Trucks snarling traffic at Cunningham Park

By Bob Harris

In its April newsletter, the West Cunningham Park Civic Association has complained that tractor trailers coming off the Clearview Expressway are creating traffic jams at 73rd Avenue along Cunningham Park.

Specifically, trucks going south on the Expressway exit at 73rd Avenue and then re-enter the Expressway going north to avoid long backups getting on the Long Island Expressway the other way. During rush hours, these 18-wheelers block 73rd Avenue, causing traffic to backup along Cunningham Park for almost half a mile.

Elaine Young of the WCPCA and Maria DeInnocentis of the Civic Association of Utopia Estates, along with representatives from the office of state Sen. Tony Avella (D-Bayside) met with NYC DOT Officials to evaluate the situation. The problem is that the NYPD can only give a ticket if a specific law is being violated. NYC DOT officials say that the department would have to put up a sign saying that these turns are illegal. The civic leaders are waiting for things to happen.


The May issue of the Bayside Hills Beacon told of a successful mall cleanup, with scores of volunteers from the community helping to rake, weed and plant.

The mall, which runs along Bell Boulevard, is quite long and wide, but maintained with the help of volunteers, the Parks Department, Garden World, Ron Keil and Assemblyman Edward Braunstein (D-Bayside) and Councilman Barry Grodenchik and payment by the civic association.


The March newsletter of the Kissena Park Civic Association had a full-page article by Carsten W. Glaser on Illegal Home Conversions. Glaser complained about illegal rooms and apartments in houses and how they compromise the quality of life in a community.

Then there is the danger of fire from illegal wiring, the strain on essential services, overcrowding, block-by-block parking issues and the refuse and cans left around by illegal tenants who have no interest in the community, he wrote.

Some garages are used for illegal manufacturing or as bulk transfer stations. Some buildings are used for illegal aliens who don’t speak English and come and go at all hours of the day and night.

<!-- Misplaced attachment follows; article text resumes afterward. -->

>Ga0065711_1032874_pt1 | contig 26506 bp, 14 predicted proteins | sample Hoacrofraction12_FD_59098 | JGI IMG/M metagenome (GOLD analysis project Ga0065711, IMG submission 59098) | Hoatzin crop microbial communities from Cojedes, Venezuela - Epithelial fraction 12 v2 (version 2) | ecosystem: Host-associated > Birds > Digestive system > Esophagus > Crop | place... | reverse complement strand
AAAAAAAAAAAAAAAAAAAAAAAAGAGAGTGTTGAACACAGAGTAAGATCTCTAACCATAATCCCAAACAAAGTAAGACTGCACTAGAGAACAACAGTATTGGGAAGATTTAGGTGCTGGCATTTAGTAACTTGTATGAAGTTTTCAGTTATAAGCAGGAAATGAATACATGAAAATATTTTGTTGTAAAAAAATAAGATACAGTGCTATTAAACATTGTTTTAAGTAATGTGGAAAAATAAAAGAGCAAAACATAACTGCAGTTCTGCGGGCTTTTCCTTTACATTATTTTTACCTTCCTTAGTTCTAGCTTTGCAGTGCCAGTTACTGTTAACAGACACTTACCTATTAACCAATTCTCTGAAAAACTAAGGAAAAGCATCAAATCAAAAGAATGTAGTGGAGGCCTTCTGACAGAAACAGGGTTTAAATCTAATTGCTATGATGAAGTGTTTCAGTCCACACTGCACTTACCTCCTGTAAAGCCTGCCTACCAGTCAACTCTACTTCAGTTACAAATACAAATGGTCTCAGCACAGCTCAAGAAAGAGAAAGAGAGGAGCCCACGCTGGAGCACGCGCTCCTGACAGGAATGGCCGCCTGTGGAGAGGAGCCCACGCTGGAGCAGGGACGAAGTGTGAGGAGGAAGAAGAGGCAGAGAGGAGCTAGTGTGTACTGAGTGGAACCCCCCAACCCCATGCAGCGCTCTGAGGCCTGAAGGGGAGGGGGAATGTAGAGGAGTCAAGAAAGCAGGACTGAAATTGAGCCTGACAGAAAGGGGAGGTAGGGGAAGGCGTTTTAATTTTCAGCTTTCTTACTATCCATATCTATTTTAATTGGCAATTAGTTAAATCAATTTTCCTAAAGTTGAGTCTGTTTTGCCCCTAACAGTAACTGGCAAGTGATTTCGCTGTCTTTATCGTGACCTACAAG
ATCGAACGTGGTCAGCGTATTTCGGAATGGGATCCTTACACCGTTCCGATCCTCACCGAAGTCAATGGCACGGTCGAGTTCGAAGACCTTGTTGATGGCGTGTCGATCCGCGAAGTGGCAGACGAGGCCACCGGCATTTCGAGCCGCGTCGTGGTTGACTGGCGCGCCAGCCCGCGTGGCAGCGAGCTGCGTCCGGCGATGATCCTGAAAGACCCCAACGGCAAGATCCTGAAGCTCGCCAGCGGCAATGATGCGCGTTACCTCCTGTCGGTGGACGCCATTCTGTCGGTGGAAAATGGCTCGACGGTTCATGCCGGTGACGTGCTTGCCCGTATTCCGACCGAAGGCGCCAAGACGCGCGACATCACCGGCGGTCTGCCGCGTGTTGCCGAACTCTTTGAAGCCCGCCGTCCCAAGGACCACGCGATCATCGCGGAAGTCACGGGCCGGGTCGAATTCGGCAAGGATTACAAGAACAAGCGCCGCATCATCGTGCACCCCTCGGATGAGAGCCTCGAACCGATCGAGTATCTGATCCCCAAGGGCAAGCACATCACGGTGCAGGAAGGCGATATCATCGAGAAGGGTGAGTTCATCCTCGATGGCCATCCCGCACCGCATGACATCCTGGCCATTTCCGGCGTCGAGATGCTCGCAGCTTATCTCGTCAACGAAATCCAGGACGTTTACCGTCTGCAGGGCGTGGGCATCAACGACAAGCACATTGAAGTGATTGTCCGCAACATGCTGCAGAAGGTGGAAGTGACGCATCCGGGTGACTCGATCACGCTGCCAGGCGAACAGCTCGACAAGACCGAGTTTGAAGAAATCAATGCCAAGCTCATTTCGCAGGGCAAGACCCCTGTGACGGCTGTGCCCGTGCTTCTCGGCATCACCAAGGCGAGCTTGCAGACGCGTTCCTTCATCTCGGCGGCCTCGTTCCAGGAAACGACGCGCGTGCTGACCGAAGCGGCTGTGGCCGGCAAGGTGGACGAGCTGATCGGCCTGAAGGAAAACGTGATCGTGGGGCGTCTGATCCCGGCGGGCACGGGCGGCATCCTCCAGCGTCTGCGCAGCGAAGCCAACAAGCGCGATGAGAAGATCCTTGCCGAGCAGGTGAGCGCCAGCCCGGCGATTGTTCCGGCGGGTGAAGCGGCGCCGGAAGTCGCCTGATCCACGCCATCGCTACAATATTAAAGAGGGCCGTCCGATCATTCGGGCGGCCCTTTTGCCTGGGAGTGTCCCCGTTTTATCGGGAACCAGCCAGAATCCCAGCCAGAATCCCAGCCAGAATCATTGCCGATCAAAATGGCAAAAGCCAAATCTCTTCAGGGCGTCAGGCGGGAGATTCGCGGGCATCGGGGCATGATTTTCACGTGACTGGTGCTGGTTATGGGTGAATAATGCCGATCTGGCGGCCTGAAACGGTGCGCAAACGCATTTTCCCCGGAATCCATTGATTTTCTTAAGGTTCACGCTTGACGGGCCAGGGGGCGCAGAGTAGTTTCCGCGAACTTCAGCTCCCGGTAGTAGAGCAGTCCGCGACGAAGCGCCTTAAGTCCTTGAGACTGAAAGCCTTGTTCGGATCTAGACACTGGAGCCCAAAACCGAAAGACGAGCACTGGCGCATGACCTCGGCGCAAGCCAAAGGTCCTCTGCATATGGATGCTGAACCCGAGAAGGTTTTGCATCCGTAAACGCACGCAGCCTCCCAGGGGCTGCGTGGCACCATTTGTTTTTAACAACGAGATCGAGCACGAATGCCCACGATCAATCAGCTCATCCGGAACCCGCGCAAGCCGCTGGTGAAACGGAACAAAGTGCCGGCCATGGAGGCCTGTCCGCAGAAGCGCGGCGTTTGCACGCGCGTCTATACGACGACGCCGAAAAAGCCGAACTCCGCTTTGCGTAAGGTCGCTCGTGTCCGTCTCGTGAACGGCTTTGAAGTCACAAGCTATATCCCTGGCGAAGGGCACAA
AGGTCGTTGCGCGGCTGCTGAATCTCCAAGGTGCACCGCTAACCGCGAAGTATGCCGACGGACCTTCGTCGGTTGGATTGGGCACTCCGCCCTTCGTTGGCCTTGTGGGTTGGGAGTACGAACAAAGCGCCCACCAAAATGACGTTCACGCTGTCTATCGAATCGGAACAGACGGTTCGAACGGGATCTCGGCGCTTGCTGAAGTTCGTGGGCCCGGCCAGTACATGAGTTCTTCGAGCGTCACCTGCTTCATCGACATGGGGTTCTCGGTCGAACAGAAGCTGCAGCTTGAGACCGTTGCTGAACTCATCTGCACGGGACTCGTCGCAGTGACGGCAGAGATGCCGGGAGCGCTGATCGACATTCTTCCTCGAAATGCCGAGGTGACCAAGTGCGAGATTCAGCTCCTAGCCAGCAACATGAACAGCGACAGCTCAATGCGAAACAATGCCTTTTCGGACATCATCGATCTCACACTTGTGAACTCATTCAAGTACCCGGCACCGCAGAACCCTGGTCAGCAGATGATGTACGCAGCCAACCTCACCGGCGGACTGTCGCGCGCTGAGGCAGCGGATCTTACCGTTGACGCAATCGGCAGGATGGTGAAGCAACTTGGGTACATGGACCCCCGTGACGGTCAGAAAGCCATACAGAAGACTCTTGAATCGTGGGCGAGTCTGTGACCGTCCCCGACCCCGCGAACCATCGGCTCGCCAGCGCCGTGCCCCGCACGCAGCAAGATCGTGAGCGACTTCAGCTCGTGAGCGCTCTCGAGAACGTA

The article explains that only one violation can be made per complaint. Residents can call 311, their local community board or their local legislator. Their civic or block association should also be informed.

Residents can often work with active members of their civic association or a representative of their legislator or their community board.


Community Board 8’s March newsletter had an interesting article about bioswales or rain gardens. Green lines and letters on your sidewalk is a warning that one is planned for that location.

The Department of Environmental Protection has stated that they have installed 2,000 of these structures at curbs. The DEP will also have porous strips, which look like a regular side walk, but will absorb water like a rain garden. There will be no railings around these structures.

The DEP says that if you have a sprinkler system in an area marked with green paint for a rain garden, then it will not put one in that location. If you are disabled with a disabled license plate or a disabled parking placard, you can opt-out of any green infrastructure in front of your home.



While some telephone solicitations can be useful it seems that too many scam artists are trying to steal money from too many people, especially senior citizens. In the past, this column has alerted people to the danger of unsolicited telephone calls, but everyone should be alert to the danger of scams when answering the phone.

Criminals often call saying you owe money in taxes or a utility bill, or they are a relative and need money now. They ask you to send them a money order. Some criminals call and ask for personal information.

They are all scams, hang up!

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